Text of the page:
Sunday, August 15, 2010

The Spirit’s Gift to the Church

The Spirit's gift to the Church
By Printlux (Own work) [CC-BY-SA-3.0], via Wikimedia Commons
Ephesians 4:7-16
But to each one of us grace was given according to the measure of Christ's gift. Therefore He says: "When He ascended on high, He led captivity captive, And gave gifts to men." (Now this, "He ascended" — what does it mean but that He also first descended into the lower parts of the earth? He who descended is also the One who ascended far above all the heavens, that He might fill all things.) And He Himself gave some to be apostles, some prophets, some evangelists, and some pastors and teachers, for the equipping of the saints for the work of ministry, for the edifying of the body of Christ, till we all come to the unity of the faith and of the knowledge of the Son of God, to a perfect man, to the measure of the stature of the fullness of Christ; that we should no longer be children, tossed to and fro and carried about with every wind of doctrine, by the trickery of men, in the cunning craftiness of deceitful plotting, but, speaking the truth in love, may grow up in all things into Him who is the head — Christ — from whom the whole body, joined and knit together by what every joint supplies, according to the effective working by which every part does its share, causes growth of the body for the edifying of itself in love.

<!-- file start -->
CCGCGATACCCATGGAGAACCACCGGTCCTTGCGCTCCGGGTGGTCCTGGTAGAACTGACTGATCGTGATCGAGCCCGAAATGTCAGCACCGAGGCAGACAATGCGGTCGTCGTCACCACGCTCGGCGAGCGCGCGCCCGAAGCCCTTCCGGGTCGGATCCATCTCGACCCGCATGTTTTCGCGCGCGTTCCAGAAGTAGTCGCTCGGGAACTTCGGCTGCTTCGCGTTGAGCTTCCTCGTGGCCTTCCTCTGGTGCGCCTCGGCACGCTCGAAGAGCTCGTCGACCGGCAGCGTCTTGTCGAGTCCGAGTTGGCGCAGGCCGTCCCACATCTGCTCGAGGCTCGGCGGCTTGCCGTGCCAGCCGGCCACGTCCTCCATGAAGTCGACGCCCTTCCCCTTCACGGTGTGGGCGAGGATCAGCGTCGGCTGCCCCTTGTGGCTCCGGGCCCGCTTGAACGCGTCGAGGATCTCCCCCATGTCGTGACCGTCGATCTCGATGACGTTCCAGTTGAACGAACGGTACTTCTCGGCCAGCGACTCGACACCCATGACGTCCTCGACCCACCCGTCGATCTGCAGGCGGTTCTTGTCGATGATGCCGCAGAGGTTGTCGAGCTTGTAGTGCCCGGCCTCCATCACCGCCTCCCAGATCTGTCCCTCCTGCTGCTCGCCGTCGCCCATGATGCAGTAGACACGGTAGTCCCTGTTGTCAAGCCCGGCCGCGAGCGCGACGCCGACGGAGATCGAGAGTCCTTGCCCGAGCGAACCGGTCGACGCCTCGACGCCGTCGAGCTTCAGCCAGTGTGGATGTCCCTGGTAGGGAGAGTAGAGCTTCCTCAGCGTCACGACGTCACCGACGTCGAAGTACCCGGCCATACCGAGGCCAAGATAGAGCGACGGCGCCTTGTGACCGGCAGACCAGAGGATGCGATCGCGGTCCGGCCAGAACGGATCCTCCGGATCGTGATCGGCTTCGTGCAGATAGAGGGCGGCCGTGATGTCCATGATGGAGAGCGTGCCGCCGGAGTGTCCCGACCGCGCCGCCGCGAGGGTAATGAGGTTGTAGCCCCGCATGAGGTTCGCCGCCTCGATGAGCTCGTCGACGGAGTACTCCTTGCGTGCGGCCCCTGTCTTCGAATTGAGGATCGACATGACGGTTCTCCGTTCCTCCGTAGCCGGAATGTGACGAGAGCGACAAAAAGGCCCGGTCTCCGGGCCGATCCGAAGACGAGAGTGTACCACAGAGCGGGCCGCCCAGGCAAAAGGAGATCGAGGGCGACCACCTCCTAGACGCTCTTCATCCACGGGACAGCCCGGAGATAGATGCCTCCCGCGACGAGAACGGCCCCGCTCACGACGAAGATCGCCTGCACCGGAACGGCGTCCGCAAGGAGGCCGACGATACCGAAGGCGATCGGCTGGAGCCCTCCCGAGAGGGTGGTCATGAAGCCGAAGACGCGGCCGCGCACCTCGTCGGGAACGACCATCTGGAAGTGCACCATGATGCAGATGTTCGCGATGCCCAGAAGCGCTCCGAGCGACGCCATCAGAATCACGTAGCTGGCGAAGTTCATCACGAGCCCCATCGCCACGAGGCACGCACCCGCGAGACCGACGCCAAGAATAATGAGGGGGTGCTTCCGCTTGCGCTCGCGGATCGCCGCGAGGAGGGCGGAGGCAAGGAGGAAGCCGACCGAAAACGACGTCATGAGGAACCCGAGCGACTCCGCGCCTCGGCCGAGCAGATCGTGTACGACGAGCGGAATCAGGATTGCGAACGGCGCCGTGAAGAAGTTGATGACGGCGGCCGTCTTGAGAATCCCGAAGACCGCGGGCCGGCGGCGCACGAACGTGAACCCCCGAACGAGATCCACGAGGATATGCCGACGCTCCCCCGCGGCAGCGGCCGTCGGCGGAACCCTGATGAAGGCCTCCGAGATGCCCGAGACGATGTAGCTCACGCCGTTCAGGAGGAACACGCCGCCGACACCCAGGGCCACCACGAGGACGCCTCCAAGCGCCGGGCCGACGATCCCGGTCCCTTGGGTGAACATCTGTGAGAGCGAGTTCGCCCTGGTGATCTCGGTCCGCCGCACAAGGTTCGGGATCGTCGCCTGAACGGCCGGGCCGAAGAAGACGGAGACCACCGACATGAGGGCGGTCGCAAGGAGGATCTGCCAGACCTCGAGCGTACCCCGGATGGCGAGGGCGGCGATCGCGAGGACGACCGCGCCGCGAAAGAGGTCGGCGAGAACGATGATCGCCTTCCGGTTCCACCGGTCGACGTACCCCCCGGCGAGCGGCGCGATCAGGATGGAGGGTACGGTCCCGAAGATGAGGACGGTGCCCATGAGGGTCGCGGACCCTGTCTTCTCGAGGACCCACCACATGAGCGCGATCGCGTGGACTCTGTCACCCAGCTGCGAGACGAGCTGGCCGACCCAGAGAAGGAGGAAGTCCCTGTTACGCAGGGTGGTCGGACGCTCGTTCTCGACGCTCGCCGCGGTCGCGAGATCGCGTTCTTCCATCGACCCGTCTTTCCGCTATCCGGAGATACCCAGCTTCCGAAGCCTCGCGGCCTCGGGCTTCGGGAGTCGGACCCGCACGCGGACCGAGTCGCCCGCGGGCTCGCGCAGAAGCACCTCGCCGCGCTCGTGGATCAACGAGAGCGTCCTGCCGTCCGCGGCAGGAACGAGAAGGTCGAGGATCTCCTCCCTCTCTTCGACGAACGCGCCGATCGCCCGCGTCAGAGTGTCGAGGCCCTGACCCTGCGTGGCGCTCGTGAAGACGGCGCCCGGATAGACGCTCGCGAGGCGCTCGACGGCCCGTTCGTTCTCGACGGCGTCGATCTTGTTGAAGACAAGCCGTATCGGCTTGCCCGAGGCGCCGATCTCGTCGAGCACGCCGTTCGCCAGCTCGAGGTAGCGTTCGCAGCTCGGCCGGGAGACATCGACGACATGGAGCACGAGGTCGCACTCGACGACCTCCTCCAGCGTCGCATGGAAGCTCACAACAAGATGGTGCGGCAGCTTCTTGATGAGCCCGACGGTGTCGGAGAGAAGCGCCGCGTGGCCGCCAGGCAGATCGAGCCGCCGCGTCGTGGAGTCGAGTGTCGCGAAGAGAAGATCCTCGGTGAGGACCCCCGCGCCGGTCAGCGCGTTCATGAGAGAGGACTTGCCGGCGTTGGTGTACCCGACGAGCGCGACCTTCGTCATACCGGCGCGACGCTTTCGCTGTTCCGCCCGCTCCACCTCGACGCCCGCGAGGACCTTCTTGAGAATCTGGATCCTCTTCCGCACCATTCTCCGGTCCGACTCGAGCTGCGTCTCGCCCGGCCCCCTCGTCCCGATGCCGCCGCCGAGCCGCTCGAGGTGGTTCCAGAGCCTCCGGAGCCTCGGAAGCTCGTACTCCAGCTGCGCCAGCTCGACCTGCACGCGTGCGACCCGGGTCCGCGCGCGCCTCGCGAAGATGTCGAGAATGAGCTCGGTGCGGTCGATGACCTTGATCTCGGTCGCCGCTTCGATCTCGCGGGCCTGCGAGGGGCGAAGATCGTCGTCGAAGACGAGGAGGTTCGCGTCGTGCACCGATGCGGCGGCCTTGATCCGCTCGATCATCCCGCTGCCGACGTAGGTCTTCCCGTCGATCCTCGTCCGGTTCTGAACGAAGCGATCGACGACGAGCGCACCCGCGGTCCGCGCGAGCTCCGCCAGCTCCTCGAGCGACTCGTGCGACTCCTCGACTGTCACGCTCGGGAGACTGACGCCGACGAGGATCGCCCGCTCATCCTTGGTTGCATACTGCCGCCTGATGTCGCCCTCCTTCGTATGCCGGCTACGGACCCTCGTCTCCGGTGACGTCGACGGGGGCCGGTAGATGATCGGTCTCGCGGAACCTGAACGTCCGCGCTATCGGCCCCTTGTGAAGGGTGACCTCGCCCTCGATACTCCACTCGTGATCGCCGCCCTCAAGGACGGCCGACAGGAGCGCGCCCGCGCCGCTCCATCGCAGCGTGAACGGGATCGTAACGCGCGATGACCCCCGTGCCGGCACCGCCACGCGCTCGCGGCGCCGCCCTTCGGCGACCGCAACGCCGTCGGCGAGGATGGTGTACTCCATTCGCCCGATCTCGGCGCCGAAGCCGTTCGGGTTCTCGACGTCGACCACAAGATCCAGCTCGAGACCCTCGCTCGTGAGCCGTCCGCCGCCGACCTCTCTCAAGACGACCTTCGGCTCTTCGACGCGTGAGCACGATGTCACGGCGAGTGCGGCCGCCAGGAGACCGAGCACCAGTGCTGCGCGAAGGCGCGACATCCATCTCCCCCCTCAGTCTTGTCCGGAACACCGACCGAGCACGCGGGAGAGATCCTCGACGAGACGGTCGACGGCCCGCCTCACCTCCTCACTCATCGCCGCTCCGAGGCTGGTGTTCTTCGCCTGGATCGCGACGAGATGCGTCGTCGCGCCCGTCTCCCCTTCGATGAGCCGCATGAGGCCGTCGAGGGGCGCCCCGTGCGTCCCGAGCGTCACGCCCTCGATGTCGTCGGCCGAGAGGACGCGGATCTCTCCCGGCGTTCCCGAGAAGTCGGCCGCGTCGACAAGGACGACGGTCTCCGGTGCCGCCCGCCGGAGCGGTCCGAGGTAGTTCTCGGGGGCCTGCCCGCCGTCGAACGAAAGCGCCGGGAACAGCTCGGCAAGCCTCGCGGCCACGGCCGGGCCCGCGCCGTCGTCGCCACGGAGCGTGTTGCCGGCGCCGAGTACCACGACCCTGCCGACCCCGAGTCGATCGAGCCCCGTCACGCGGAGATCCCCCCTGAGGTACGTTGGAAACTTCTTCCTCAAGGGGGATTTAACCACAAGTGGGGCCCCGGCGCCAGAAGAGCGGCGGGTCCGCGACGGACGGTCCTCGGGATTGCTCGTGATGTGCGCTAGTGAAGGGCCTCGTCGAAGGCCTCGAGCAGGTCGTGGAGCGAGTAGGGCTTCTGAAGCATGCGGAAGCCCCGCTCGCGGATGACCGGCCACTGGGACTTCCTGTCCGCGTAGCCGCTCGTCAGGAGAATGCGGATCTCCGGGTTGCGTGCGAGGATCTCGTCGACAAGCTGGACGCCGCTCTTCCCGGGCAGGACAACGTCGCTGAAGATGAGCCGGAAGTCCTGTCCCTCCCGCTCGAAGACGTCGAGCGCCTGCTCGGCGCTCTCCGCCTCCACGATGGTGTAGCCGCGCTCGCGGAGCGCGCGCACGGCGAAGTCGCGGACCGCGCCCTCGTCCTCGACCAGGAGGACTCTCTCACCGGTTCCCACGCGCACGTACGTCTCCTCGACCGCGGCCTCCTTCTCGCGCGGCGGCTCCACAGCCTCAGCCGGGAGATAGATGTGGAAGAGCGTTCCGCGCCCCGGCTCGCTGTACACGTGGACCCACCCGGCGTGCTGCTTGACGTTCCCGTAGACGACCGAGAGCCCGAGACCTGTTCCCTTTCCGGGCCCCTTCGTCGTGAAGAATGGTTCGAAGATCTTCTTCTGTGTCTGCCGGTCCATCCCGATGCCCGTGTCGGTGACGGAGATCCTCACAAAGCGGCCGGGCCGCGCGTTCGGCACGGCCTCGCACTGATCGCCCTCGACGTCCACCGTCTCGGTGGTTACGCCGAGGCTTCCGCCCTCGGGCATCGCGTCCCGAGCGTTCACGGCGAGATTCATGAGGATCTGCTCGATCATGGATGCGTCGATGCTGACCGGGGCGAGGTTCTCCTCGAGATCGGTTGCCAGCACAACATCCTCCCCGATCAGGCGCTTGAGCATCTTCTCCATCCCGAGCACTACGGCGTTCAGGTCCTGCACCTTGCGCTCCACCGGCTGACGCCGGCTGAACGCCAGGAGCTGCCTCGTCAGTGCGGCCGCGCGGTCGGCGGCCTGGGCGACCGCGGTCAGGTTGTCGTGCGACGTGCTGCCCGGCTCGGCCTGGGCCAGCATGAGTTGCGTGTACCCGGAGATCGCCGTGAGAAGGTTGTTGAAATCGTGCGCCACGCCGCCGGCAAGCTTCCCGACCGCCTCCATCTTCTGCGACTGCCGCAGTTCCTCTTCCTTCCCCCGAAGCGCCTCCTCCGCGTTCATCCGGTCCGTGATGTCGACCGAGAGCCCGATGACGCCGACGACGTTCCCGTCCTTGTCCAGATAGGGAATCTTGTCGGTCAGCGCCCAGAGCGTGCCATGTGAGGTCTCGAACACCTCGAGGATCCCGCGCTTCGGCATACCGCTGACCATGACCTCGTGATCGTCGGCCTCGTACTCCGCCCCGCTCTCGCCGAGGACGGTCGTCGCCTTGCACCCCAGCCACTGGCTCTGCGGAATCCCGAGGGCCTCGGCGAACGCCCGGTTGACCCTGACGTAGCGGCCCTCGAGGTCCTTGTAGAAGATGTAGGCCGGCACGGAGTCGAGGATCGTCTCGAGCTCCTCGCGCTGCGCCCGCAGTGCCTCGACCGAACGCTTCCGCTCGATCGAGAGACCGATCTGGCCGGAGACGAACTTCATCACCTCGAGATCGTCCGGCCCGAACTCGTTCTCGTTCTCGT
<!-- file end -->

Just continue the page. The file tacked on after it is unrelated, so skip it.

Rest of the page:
In our first talk, we looked at the unity of the Church. This unity is not external and mechanical, but internal and organic. It is not superimposed but, by virtue of the power of indwelling Christ, proceeds from within the organism of the Church. Those, therefore, who in their ecumenical zeal are anxious to erase all denominational boundaries and to create a mammoth super Church can find no comfort here.

The first six verses can be summarized as follows: "the Church is spiritually one, therefore, let it be spiritually one!" This does not imply any contradiction, the meaning being that believers should make every effort to preserve the unity imparted by the Spirit by means of the bond of peace.

The unity is, however, not such that the individual believer becomes a mere “cog in the wheel”. Personal initiative or individual expression, far from being crushed is encouraged as vv. 7-16 clearly indicate. Also, the oneness is not an end in itself; it is not a superficial desire for togetherness in the spirit of the familiar lines: “For your friends are my friends and my friends are your friends; and the more we get together, the happier we will be”